DefinitionAcromegaly is a long-term condition in which there is too much growth hormone and the body tissues get larger over time.
Alternative NamesSomatotroph adenoma; Growth hormone excess; Pituitary giant
Causes, incidence, and risk factorsAcromegaly occurs in about 6 of every 100,000 adults. It is caused by abnormal production of growth hormone after the skeleton and other organs finish growing.Excessive production of growth hormone in children causes gigantism rather than acromegaly.The cause of the increased growth hormone release is usually a noncancerous (benign) tumor of the pituitary gland. The pituitary gland, which is located just below the brain, controls the production and release of several different hormones, including growth hormone.
SymptomsBody odorCarpal tunnel syndromeDecreased muscle strength (weakness)Easy fatigueExcessive height (when excess growth hormone production begins in childhood)Excessive sweatingHeadacheHoarsenessJoint painLarge bones of the faceLarge feetLarge handsLarge glands in the skin (sebaceous glands)Large jaw (prognathism) and tongueLimited joint movementSleep apneaSwelling of the bony areas around a jointThickening of the skin, skin tagsWidely spaced teethWidened fingers or toes due to too much skin growth, with swelling, redness, and painOther symptoms that may occur with this disease:Excess hair growth in femalesWeight gain (unintentional)
Signs and testsHigh growth hormone levelHigh insulin-like growth factor 1 (IGF-1) levelSpine x-ray shows abnormal bone growthPituitary MRI may show a pituitary tumorEchocardiogram may show an enlarged heart, leaky mitral valve, or leaky aortic valveThis disease may also change the results of the following tests:Fasting plasma glucoseGlucose tolerance test
TreatmentSurgery to remove the pituitary tumor that is causing this condition usually corrects the abnormal growth hormone release in most patients. Sometimes the tumor is too large to remove completely. People who do not respond to surgery will have radiation of the pituitary gland. However, the reduction in growth hormone levels after radiation is very slow.The following medications may be used to treat acromegaly:Octreotide (Sandostatin) or bromocriptine (Parlodel) may control growth hormone release in some people.Pegvisomant (Somavert) directly blocks the effects of growth hormone, and has been shown to improve symptoms of acromegaly.These medications may be used before surgery, after surgery, or when surgery is not possible.After treatment, you will need to see your health care provider regularly to make sure that the pituitary gland is working normally. Yearly evaluations are recommended.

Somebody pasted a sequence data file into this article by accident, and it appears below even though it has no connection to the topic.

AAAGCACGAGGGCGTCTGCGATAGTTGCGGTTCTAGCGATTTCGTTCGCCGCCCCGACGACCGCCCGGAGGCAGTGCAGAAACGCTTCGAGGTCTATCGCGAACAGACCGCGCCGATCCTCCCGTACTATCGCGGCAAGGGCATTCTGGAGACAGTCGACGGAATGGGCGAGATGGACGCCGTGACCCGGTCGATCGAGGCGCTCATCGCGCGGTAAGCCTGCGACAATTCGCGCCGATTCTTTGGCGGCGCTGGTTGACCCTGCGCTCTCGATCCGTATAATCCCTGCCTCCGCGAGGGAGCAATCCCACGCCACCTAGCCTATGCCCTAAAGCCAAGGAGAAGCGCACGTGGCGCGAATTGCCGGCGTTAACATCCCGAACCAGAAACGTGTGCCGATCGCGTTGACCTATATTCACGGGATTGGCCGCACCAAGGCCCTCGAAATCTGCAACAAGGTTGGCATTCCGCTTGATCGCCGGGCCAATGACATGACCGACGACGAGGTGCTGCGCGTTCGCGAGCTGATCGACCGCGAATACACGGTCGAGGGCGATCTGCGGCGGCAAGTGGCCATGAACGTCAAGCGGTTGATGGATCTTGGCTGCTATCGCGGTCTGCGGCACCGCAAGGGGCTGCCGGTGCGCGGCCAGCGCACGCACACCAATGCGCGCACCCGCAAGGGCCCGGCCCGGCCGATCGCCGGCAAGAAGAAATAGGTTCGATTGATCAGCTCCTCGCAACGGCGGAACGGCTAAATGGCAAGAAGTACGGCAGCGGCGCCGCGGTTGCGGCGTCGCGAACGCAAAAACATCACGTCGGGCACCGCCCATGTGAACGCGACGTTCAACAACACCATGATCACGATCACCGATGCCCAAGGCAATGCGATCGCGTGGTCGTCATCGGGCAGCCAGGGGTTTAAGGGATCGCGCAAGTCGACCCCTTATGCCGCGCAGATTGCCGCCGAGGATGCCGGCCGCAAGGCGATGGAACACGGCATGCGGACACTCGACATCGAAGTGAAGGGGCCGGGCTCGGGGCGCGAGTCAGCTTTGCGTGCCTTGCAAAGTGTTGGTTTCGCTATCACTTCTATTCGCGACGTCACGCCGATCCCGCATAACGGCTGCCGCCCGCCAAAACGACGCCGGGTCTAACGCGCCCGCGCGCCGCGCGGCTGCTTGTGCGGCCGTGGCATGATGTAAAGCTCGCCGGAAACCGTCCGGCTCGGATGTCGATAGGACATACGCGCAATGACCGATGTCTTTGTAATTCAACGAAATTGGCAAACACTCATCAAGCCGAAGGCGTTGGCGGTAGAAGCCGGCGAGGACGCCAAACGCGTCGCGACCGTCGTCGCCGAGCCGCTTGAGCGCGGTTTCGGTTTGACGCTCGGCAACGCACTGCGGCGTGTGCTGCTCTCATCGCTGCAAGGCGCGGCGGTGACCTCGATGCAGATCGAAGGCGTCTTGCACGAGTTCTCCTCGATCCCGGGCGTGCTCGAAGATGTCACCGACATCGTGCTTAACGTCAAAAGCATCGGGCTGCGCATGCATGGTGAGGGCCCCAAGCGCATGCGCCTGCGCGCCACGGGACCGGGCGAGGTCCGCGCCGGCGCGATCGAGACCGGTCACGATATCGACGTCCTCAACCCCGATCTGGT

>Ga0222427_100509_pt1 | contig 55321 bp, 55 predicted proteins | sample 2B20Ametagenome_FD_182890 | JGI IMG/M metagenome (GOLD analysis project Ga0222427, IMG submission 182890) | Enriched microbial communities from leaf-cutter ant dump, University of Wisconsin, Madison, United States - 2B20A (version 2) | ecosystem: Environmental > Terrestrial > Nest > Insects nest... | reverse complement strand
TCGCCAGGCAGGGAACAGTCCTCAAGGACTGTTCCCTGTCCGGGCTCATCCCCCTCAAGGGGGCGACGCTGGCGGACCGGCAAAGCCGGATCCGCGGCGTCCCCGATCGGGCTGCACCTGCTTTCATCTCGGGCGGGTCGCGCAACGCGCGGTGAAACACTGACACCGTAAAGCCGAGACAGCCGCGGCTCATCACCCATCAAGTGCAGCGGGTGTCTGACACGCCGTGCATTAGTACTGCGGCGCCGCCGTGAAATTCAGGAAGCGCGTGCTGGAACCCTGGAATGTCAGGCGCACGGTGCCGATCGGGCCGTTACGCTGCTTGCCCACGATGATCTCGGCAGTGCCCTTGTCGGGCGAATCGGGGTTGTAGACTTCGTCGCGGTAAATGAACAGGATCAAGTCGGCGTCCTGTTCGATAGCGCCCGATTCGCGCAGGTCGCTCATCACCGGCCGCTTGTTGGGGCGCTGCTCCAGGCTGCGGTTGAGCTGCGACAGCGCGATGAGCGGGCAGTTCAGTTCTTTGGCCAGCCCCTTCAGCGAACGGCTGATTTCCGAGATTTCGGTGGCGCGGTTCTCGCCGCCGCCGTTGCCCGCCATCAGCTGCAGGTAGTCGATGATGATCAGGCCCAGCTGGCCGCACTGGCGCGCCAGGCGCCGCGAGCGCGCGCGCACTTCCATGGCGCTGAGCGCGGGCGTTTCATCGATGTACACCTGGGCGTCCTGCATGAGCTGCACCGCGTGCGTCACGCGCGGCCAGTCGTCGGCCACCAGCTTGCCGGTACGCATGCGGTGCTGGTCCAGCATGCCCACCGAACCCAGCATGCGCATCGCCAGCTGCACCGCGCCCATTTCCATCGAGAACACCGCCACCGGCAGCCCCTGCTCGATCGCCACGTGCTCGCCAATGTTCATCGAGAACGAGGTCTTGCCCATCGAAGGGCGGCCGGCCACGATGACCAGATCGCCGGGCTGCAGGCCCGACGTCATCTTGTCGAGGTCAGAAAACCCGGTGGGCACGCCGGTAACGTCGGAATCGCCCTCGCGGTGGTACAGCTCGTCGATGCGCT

Expectations (prognosis)Pituitary surgery is successful in most patients, depending on the size of the tumor and the experience of the surgeon.Without treatment the symptoms will get worse, and the risk of high blood pressure, diabetes (high blood sugar), and cardiovascular disease increases.
ComplicationsOther health problems may include:Arthritis
in most joints, which along with excess bone growth may put pressure on the nerves of the spine or the spinal cord Carpal tunnel syndromeColonic polypsHypopituitarismSleep apnea
Uterine fibroidsVision problems
Calling your health care providerCall your health care provider if: You have symptoms of acromegalyYour symptoms do not improve with treatment
PreventionThere are no methods to prevent the condition, but early treatment may prevent complications of the disease from getting worse.
ReferencesMelmed S, Kleinberg D. Pituitary masses and tumors. In: Kronenberg HM, Melmed S, Polonsky KS, Larsen PR, eds. Williams Textbook of Endocrinology. 12th ed. Philadelphia, PA: Saunders Elsevier; 2011:chap 9.